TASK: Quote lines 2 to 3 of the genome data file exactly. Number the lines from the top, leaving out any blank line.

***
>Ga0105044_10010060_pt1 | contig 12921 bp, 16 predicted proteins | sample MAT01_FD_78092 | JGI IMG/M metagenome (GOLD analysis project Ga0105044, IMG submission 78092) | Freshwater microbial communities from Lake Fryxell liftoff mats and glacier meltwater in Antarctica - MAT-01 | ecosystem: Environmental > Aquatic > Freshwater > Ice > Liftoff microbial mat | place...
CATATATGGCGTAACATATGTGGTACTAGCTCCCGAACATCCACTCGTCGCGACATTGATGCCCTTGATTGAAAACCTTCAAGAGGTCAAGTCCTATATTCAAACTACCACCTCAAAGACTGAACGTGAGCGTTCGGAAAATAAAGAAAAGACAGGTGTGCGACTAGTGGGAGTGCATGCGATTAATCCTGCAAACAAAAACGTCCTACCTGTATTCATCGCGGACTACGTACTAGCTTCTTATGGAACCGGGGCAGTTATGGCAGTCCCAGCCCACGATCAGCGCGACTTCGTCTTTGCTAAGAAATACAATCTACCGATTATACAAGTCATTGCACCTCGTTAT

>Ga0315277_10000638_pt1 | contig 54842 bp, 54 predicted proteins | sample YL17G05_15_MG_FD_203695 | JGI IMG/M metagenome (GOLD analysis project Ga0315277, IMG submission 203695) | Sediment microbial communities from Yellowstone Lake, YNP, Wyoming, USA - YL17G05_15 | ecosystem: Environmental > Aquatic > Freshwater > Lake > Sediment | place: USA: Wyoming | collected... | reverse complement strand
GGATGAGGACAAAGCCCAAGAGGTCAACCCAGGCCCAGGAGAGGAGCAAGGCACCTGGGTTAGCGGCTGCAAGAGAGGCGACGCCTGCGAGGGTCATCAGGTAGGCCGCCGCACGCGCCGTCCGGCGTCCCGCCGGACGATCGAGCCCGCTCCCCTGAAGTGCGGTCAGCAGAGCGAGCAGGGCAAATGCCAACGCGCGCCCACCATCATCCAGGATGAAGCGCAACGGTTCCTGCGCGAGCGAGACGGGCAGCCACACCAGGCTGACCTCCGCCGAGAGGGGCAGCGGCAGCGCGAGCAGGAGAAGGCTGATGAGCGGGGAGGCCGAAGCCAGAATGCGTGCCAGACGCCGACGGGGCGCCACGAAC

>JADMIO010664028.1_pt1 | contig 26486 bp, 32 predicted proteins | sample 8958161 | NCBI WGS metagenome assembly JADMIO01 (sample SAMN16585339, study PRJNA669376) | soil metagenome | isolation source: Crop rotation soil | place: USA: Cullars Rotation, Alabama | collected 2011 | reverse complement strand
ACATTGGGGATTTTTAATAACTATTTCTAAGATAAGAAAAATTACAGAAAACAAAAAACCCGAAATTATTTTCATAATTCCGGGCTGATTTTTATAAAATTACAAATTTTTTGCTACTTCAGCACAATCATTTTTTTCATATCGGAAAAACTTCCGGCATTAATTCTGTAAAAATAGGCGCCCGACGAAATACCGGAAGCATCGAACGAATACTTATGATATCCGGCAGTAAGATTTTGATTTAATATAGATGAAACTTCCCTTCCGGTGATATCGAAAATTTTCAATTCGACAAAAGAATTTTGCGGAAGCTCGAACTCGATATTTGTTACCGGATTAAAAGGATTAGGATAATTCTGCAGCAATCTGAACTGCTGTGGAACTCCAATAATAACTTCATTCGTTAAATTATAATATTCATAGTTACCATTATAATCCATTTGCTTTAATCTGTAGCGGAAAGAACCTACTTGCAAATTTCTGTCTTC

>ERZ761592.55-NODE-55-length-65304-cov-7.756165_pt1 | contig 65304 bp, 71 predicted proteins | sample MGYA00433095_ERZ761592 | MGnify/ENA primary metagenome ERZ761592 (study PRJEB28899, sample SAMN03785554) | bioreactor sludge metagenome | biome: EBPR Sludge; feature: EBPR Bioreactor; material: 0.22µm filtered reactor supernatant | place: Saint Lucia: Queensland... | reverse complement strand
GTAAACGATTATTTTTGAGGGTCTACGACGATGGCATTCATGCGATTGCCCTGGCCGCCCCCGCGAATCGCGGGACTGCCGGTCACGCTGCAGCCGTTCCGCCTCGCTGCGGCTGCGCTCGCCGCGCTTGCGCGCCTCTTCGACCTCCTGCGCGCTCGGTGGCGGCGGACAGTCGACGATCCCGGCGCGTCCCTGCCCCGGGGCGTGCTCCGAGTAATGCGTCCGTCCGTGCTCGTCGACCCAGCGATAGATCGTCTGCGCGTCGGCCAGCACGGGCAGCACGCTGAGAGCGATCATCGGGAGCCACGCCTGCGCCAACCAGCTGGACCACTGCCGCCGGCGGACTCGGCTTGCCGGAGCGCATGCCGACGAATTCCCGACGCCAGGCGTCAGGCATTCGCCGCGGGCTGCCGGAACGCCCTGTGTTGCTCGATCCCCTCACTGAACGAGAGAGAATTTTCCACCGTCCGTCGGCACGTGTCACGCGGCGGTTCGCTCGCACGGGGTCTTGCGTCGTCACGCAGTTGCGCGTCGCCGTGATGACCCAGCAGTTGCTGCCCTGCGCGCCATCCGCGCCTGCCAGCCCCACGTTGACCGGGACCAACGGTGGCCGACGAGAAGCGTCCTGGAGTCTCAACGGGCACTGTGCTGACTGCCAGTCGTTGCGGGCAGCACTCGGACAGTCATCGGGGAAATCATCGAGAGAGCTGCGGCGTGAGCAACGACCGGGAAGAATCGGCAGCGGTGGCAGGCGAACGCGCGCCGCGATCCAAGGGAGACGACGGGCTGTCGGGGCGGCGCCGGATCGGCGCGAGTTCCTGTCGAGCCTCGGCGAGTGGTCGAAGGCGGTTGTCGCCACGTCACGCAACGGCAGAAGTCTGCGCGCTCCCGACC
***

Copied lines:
CATATATGGCGTAACATATGTGGTACTAGCTCCCGAACATCCACTCGTCGCGACATTGATGCCCTTGATTGAAAACCTTCAAGAGGTCAAGTCCTATATTCAAACTACCACCTCAAAGACTGAACGTGAGCGTTCGGAAAATAAAGAAAAGACAGGTGTGCGACTAGTGGGAGTGCATGCGATTAATCCTGCAAACAAAAACGTCCTACCTGTATTCATCGCGGACTACGTACTAGCTTCTTATGGAACCGGGGCAGTTATGGCAGTCCCAGCCCACGATCAGCGCGACTTCGTCTTTGCTAAGAAATACAATCTACCGATTATACAAGTCATTGCACCTCGTTAT

>Ga0315277_10000638_pt1 | contig 54842 bp, 54 predicted proteins | sample YL17G05_15_MG_FD_203695 | JGI IMG/M metagenome (GOLD analysis project Ga0315277, IMG submission 203695) | Sediment microbial communities from Yellowstone Lake, YNP, Wyoming, USA - YL17G05_15 | ecosystem: Environmental > Aquatic > Freshwater > Lake > Sediment | place: USA: Wyoming | collected... | reverse complement strand